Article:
Setting high standards for mountain protection
09 Mar 2009
Linda McMillan, the new president of the UIAA Mountain Protection Commission, presents her vision of how climbers, mountaineers and trekkers can help study and protect mountain environments.
In the following article, McMillan argues that the UIAA can “claim the high ground” on mountain protection:
From my work with the IUCN’s Mountains Biome group, I see the need and the opportunity to bring three important mountain stakeholder groups—science, sport, and tourism—together to improve mountain protection around the world. Most scientists have not yet realized the great natural potential of sport and tourism to help them to document, understand, preserve and protect precious natural and cultural resources in mountain regions.
Some mountain tourists such as trekkers, and mountain sports enthusiasts such as climbers and mountaineers have proven to be highly motivated and effective mountain stewards when given the chance to participate (either as volunteers or paid assistants) in compelling projects. This is especially so when projects are focused on threats such as climate changes, loss of biodiversity, waste management, protecting fresh water sources, etc.. The lichen inventories done by climbers in Yosemite (2007 and 2008) are examples of these types of projects. The climbers who gather species samples for the GLORIA Project around the world are another example. Dawa Steven Sherpa’s EcoEverest Expedition in 2008 demonstrating effective human waste and trash removal systems is another great example.
These successful types of projects done in collaboration with scientists from major NGOs and land management agencies provide global credibility and publicity for the UIAA and its goals, members and national climbing communities. Though some projects require volunteers, others offer monetary compensation or attractive tradeoffs for participation. For instance, a high-altitude species inventory by scientists could invite mountaineers on an all-expenses paid expedition to gather samples on unclimbed or popular mountain peaks.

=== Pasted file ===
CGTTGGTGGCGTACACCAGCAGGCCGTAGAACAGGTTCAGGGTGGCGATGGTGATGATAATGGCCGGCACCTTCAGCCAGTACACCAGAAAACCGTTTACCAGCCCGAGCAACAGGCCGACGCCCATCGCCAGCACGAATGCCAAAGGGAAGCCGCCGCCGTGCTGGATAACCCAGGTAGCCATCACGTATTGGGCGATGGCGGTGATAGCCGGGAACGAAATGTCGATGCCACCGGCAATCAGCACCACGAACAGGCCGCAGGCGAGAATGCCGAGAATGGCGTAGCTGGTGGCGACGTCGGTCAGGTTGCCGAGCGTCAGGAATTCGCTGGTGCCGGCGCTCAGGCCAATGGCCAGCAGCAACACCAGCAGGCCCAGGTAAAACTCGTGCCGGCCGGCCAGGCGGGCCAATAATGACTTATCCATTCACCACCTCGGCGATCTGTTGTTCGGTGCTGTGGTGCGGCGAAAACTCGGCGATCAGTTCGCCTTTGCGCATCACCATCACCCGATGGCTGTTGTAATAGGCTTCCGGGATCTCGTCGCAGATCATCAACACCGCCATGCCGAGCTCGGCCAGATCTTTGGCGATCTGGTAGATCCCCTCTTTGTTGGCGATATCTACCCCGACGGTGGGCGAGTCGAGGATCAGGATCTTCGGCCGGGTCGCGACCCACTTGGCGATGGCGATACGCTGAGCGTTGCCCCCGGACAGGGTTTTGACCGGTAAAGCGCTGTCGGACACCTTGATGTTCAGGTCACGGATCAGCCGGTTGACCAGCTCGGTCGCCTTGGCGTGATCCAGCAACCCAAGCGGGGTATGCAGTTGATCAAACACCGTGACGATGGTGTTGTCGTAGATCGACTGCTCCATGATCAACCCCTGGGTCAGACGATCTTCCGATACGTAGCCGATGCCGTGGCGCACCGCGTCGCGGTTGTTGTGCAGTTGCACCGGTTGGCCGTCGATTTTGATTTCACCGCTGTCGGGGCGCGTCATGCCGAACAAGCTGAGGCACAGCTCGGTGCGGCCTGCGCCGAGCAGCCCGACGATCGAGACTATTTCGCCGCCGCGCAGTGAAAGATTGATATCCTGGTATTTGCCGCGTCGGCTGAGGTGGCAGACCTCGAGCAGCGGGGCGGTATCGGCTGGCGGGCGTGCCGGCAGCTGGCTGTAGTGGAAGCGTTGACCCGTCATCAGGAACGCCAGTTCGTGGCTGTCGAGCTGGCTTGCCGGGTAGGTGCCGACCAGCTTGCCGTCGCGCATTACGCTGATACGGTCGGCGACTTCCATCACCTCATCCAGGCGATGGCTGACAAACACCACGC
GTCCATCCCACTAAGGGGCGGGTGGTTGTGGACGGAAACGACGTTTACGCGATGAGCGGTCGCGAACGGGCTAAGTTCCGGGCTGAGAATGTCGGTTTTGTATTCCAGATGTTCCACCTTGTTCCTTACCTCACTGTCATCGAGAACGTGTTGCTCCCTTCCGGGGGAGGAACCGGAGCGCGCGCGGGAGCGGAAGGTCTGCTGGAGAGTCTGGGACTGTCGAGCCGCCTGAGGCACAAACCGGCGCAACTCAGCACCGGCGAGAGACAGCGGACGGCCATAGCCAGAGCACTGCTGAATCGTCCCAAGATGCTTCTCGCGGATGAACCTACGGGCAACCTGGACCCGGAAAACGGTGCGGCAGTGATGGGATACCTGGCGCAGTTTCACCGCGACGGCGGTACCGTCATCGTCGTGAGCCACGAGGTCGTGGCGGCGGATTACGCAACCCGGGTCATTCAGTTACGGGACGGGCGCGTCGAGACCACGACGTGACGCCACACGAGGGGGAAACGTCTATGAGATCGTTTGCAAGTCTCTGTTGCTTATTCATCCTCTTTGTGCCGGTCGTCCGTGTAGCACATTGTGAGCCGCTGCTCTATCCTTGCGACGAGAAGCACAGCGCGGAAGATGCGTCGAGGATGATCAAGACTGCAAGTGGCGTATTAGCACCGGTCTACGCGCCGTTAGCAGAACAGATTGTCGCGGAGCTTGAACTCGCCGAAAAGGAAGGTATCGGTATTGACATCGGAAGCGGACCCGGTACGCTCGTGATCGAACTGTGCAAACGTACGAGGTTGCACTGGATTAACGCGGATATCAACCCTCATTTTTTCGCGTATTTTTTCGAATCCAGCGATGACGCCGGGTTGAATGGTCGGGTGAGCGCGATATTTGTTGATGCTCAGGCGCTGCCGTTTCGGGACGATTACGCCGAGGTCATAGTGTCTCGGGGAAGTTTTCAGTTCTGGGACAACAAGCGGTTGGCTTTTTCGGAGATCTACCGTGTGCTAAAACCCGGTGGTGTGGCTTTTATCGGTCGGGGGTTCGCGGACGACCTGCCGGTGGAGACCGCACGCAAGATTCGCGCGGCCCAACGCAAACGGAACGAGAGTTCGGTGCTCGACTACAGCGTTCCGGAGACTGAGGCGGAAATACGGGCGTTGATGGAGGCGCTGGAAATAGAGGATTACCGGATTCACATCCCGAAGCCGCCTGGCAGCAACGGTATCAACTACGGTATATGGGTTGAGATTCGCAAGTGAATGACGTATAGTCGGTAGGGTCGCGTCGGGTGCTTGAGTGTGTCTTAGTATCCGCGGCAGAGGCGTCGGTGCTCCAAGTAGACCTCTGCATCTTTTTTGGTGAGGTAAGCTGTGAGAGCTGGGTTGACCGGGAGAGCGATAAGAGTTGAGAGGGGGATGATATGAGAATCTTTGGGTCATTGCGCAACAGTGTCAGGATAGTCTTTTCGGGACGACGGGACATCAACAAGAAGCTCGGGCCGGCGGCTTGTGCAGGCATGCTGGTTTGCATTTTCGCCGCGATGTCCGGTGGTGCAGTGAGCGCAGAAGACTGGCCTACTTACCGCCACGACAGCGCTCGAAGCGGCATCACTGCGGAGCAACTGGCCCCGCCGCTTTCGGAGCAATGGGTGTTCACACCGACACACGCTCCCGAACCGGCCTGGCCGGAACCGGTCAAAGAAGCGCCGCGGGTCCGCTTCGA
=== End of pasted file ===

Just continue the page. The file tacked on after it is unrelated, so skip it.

During the next four years leading the Mountain Protection Commission I plan to:
- expand its membership with up to 20 active members representing the major mountain regions of the world
- help our Commission members work with scientists, academics, government agencies, and mountain-related NGOs from their regions to find ways to include mountaineers and climbers in projects focused on understanding and protecting mountain environments around the world
- transform mountaineers and climbers into highly-skilled and valuable “citizen scientists” who can help land managers around the world to preserve and protect mountain environments from impacts such as pollution and global climate change.
Achieving this would give the UIAA a solid platform for strengthening and leveraging our relationships with the IUCN and United Nations’ Food and Agriculture Organization (FAO), which both have intense interest in promoting sustainable tourism in mountain and forest regions of the world.
It also importantly allows climbers and mountaineers to clearly “claim the high ground” as historic leaders of mountain protection in the tradition of John Muir, Theodore Roosevelt, and many alpine clubs and climbing associations around the world. It moves us into a very advantageous position of respect, inclusion and empowerment in future land management decisions. The work of the Mountain Protection Commission will prove that climbers and mountaineers can effectively protect mountains with land managers, and serve as high-profile role models for other mountain stakeholder groups.